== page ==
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Idaho Governor Encourages Students to Participate in ‘Hour of Code’

Idaho Gov. Brad Little proclaimed Dec. 9-13 Computer Science Education Week in Idaho today at an event at Garfield Elementary School in Boise and urged the state’s citizens to participate in the Hour of Code.

“Job opportunities in computer science will continue to grow, and introducing our students to computer science early on will expose them to real-world experiences and strengthen critical thinking skills that will serve them throughout their lives,” Gov. Little said.

The governor coded alongside fifth-graders after delivering the proclamation, designing a basketball game that’s part of a brand-new NBA-WNBA coding challenge on

Hour of Code is a global movement founded in 2013 that reaches tens of millions of students age 4 to 104 in more than 180 countries. Hour of Code events offer a one-hour introduction to computer science and the basics of coding via fun tutorials.

Hour of Code 2019 coincides with international Computer Science Education Week (Dec. 9-15), which is playing host to nearly 120,000 events worldwide this year, including about 38,000 in the U.S. Computer Science Education Week is held annually in recognition of the birthday of computing pioneer Admiral Grace Murray Hopper (Dec. 9, 1906).

Idaho STEM Action Center executive director Dr. Angela Hemingway said organizations statewide are hosting more than 300 Hour of Code events this year and they’re important to the future of Idaho.

“In education circles, coding is increasingly being referred to ‘the fourth r’ — reading, writing, arithmetic, and algorithms — because computers and technology are such an integral part of everyday life,” she said. “Computer science is one of the most in-demand college degrees, computing is used throughout many careers, and CS careers are the number-one source of all new wages in the country. In fact, CS jobs account for more than half of all projected job growth in STEM fields.”

Sonia Galaviz, a fifth-grade teacher at Garfield Elementary and the school’s STEM coordinator, said all 380 students — ranging from three-year-olds in pre-kindergarten to 12-year-olds in sixth grade — participated in its Hour of Code event Gov. Little took part in. She said it’s crucial to engage kids in science, technology, engineering, and math at a young age.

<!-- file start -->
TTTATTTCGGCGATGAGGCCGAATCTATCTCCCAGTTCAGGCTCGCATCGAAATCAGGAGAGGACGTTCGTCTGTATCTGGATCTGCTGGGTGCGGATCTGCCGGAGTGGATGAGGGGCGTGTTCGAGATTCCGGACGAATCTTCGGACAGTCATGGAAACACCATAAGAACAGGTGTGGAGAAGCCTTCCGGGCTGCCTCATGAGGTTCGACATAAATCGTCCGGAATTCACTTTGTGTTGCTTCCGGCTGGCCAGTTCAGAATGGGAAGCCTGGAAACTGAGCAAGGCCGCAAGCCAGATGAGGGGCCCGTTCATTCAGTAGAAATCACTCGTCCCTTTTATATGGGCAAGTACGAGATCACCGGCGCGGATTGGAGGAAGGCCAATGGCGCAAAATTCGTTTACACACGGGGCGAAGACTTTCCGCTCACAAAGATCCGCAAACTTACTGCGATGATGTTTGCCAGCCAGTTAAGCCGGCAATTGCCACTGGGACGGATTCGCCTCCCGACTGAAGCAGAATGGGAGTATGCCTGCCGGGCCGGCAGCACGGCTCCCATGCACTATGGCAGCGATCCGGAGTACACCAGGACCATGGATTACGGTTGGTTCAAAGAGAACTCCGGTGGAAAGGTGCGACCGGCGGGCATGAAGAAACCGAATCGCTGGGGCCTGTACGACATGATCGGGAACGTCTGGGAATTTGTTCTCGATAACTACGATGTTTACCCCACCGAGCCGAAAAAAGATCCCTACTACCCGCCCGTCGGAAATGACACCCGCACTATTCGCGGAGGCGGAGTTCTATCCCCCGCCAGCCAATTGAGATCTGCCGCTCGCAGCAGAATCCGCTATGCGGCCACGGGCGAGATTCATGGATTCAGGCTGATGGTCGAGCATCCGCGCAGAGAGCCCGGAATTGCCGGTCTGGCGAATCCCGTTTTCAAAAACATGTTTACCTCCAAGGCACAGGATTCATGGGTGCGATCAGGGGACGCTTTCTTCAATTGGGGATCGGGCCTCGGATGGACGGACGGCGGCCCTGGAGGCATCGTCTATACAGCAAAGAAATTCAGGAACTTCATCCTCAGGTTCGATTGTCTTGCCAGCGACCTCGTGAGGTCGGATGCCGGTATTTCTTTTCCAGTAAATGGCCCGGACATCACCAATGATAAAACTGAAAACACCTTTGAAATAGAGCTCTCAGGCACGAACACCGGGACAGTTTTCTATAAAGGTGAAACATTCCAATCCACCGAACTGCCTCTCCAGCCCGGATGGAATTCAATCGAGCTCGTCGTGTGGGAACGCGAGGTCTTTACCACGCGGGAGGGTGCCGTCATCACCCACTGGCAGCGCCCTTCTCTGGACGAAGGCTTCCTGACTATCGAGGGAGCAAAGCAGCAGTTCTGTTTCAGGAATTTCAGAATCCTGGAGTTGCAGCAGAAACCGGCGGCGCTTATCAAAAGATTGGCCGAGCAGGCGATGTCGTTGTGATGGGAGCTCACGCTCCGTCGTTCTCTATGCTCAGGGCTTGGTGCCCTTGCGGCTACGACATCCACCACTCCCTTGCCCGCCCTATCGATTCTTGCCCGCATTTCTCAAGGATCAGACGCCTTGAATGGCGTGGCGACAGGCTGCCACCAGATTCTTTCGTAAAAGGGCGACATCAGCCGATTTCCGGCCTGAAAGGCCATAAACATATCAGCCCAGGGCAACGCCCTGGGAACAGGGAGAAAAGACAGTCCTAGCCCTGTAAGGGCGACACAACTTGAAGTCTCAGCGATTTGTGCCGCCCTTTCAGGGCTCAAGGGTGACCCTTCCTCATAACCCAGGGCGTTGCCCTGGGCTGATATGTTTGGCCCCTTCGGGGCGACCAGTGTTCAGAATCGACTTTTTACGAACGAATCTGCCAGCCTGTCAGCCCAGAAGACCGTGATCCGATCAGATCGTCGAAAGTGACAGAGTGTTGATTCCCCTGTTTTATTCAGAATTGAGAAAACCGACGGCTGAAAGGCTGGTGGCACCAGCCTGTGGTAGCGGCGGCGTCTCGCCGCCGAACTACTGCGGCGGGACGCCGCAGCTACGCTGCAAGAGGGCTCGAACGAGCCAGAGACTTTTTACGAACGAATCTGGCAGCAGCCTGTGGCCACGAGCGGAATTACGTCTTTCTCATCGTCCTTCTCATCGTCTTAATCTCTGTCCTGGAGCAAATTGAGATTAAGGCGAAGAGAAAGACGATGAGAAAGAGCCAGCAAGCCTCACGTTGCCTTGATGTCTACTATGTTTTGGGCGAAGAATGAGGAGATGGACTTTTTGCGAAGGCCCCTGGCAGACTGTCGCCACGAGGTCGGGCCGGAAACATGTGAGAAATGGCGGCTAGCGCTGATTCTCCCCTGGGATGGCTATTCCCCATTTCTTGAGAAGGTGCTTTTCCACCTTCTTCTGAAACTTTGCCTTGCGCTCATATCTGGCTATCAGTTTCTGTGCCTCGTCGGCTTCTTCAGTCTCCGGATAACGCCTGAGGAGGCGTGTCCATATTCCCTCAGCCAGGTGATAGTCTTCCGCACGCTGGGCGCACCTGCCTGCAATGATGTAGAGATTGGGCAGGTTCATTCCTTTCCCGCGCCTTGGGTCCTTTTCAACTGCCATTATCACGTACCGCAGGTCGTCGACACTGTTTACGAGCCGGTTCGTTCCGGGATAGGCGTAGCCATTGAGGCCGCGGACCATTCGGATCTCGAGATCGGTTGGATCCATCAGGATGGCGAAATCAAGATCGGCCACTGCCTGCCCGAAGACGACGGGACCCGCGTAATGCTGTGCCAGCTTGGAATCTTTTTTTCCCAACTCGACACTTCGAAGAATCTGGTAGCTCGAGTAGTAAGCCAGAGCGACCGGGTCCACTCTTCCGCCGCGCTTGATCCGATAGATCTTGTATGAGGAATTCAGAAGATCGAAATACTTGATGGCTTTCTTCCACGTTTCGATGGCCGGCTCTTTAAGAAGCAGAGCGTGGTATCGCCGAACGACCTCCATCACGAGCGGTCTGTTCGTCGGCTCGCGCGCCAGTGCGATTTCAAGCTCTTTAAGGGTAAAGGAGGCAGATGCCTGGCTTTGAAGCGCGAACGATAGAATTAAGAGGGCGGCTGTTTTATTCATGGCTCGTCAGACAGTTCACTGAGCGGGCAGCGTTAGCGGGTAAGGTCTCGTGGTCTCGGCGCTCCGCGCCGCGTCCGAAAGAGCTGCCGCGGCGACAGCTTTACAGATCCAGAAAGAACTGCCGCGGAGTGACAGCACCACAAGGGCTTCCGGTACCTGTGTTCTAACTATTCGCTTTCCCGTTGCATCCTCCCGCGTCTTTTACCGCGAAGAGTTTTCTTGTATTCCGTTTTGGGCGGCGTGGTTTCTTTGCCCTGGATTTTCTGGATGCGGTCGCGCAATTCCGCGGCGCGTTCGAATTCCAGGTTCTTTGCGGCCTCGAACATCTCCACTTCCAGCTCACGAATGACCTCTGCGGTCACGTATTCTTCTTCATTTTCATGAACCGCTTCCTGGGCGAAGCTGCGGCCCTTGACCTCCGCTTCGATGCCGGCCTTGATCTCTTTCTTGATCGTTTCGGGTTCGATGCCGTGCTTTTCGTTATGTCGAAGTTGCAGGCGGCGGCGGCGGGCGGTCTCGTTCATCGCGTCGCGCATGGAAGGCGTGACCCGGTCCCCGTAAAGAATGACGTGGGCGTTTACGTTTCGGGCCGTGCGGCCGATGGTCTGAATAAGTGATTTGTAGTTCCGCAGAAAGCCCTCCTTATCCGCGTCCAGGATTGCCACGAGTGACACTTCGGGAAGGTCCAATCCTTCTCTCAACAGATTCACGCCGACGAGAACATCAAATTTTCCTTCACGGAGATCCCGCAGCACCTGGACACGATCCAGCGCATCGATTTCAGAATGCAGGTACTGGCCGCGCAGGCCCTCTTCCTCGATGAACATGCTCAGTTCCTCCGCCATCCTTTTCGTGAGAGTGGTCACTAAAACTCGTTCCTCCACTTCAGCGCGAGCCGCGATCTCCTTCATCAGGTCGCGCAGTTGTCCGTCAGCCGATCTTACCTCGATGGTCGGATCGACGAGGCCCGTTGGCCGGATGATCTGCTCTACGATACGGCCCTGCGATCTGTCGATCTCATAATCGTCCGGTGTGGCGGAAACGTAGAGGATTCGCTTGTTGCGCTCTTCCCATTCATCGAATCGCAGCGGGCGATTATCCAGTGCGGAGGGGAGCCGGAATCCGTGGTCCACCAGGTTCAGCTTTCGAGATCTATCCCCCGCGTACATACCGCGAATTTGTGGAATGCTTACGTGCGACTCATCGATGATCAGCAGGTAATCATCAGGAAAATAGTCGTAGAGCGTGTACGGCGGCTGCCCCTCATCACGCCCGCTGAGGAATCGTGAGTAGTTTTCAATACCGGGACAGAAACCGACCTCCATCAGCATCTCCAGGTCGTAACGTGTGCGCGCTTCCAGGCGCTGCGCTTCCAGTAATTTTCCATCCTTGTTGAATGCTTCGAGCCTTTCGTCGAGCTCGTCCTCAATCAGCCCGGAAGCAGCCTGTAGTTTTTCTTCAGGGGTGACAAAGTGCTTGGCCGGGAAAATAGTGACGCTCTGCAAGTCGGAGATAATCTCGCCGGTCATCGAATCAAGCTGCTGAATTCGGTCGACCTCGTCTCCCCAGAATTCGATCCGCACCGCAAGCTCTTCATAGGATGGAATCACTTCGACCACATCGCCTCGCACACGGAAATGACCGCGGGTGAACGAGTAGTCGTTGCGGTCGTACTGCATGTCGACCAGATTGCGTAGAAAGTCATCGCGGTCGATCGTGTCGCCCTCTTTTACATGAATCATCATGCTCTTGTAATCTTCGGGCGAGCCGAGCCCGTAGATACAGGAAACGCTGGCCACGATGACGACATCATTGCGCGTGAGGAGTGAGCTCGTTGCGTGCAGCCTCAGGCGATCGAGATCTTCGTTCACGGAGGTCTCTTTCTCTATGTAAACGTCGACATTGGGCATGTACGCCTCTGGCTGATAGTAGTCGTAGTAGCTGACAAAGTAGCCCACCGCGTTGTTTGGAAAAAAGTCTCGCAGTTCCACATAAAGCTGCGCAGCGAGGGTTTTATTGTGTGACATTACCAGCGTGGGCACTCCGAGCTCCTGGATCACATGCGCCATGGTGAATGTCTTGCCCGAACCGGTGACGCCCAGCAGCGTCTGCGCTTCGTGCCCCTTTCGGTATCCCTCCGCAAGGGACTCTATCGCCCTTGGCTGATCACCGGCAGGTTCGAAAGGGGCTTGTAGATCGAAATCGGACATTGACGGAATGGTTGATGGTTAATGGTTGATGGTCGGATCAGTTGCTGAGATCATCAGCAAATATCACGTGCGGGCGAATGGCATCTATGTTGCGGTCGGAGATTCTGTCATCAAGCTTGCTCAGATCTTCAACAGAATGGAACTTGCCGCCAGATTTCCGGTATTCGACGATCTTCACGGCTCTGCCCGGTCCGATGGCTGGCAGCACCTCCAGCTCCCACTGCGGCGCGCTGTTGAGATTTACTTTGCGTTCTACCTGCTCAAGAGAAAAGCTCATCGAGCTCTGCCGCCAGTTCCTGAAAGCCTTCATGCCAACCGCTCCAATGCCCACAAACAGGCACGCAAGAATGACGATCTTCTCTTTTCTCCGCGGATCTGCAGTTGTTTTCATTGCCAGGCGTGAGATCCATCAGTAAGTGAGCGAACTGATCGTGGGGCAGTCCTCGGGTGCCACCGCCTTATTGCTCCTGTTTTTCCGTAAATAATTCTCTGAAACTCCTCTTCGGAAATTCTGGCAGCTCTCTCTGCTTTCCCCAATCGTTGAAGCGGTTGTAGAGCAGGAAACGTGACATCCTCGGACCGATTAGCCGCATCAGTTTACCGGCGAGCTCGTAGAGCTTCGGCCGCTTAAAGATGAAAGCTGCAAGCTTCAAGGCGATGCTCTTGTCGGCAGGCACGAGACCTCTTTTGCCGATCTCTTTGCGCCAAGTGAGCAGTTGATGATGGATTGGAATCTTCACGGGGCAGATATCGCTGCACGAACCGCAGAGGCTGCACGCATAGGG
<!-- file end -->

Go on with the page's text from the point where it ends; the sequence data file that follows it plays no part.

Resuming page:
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“The research is very clear that between the ages of 10 and 14 is when a child starts to think science is for me, math is for me, this is something I am going to embrace as a part of my identity, and that’s when they start to pursue classes in junior high and high school into those specific disciplines,” Galaviz, winner of the NEA Foundation’s 2017 Excellence in Education Award, said. “So if we spark that passion early, give them access to those opportunities early, we can seriously alter the trajectory of the choices they have in their life. And that’s what it’s about — creating opportunity, giving access to those experiences, providing mentors and people in the community that are doing those things and can inspire students to pursue that in their life. So we’re excited to be able to host Hour of Code every year.”

Dr. Hemingway said there were more than 8,800 unfilled STEM jobs in Idaho in October. In addition, she said all of Idaho’s top-10 hot jobs require STEM skills and at least seven of those careers — software developers, information security analysts, computer support specialists, IT support specialists, network systems managers, computer systems analysts, and Web developers — demand strong computer science skills. (The other three top-10 hot jobs in Idaho are registered nurses, physicians, and industrial engineers.)

According to, the average salary for a computing occupation in Idaho is $71,947, which is significantly higher than the state’s overall average salary of $43,480.

The Education Commission of the States anticipates robust job growth in Idaho STEM careers by 2027: 19 percent in computing, 11 percent in engineering, and 24 percent in advanced manufacturing, including 3D printing and design.

The Idaho Department of Labor predicts upwards of 100,000 STEM jobs will exist in Idaho by 2024. Dr. Hemingway said these jobs will represent $6.5 billion in personal income and nearly $350 million in tax revenue if Idaho’s workforce is poised to fill them.

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